News

Four Centuries Walking Tour on September 11

Join Nantucket Preservation Trust, the Maria Mitchell Association, and the Nantucket Historical Association for a special collaborative tour exploring four centuries of domestic life on Nantucket!

The tour will meet at 10 AM on Saturday, September 11 at the NHA’s Oldest House, on Sunset Hill. Stroll through some of Nantucket’s oldest neighborhoods and learn about how changes in domestic life are reflected in the island’s architecture, neighborhoods, and land use.

The tour will include visits inside the Oldest House and the Mitchell HouseMasks are required. The tour will end on Main Street, around noon.

The price is $10 per person; no preregistration required. In the event of rain, the tour will be cancelled.

New Flooding Adaptation & Building Elevation Design Guidelines Adapted

On June 11, the Historic District Commission voted to adopt new guidelines for building adaptation, Resilient Nantucket: Flooding Adaptation & Building Elevation Design Guidelines. In the following article, originally published in Ramblings, Lisa Craig and Phil Thomason, lead consultants on the Resilient Nantucket project, explain its goals.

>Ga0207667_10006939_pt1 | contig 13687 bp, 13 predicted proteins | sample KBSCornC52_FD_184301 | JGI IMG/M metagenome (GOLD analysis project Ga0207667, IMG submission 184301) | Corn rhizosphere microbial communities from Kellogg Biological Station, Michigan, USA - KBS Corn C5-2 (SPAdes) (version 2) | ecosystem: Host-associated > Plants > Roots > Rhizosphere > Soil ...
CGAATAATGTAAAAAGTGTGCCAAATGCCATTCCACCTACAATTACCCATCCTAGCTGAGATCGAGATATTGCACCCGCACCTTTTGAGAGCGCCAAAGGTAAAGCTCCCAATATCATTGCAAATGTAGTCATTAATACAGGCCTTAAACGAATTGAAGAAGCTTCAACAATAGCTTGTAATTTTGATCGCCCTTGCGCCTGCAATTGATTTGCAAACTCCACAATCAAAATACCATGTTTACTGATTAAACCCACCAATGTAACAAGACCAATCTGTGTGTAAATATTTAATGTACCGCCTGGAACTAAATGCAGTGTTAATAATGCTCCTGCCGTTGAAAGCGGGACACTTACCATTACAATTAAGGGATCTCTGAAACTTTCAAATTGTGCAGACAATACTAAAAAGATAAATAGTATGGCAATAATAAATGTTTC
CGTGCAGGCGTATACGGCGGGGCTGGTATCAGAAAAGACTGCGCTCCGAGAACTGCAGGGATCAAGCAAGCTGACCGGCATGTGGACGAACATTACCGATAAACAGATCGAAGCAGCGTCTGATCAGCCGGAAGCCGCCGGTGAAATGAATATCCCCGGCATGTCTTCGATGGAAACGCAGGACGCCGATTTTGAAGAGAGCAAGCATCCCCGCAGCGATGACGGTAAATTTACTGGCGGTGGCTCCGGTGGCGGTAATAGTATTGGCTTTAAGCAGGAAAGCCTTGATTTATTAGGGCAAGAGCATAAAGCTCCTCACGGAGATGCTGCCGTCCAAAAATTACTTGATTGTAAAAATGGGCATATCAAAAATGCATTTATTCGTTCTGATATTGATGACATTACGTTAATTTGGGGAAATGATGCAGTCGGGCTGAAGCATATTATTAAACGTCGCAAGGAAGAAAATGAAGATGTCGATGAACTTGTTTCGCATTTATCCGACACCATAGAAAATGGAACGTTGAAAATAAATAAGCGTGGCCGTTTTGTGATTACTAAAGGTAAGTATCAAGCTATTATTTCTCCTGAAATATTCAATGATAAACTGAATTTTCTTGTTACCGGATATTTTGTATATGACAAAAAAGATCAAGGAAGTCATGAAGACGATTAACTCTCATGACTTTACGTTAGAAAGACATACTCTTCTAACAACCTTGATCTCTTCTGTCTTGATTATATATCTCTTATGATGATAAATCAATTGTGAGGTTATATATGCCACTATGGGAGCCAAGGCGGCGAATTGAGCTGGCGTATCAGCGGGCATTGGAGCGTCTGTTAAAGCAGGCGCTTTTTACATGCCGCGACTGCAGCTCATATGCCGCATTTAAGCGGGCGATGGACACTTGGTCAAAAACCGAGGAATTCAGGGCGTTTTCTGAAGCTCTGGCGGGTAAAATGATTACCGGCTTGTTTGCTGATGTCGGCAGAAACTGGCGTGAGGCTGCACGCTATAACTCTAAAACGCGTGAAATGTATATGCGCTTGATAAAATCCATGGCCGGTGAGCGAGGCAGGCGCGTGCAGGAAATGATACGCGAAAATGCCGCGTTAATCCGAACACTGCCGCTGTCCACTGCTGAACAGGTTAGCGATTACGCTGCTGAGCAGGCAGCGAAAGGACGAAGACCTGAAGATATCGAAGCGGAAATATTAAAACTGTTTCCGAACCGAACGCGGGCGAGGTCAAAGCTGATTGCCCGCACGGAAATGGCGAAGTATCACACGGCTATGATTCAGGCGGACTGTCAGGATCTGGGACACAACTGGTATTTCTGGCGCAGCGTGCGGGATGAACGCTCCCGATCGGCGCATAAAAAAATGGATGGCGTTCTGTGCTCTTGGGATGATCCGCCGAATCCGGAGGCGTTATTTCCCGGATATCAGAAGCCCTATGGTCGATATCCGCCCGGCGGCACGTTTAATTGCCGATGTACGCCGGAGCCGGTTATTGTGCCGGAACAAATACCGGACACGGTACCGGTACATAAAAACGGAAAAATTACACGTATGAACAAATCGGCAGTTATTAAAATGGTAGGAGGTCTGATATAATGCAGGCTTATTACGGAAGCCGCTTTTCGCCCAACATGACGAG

As one of the oldest and largest National Historic Landmark (NHL) districts in the United States, the island of Nantucket fosters a strong regard for the protection and preservation of historic places. Historic preservation in Nantucket promotes tourism, strengthens the local economy, protects the town and surrounding area’s historic character, and fosters community investment in protecting Nantucket’s historic identity. That identity was clearly articulated in the 2013 update to the NHL designation, which not only extended the NHL’s period of significance to 1975 to encompass the pioneering work of Walter Beinecke, but also recognized the island’s national role in the evolution of land conservation and historic preservation.

It’s therefore no surprise that the Town of Nantucket, through its Nantucket Historical Commission, Historic District Commission, and Department of Planning and Land Use Services has partnered with community organizations to address the 21st century challenge of sea level rise and flooding, which have increased both in frequency and in scope in the last two decades.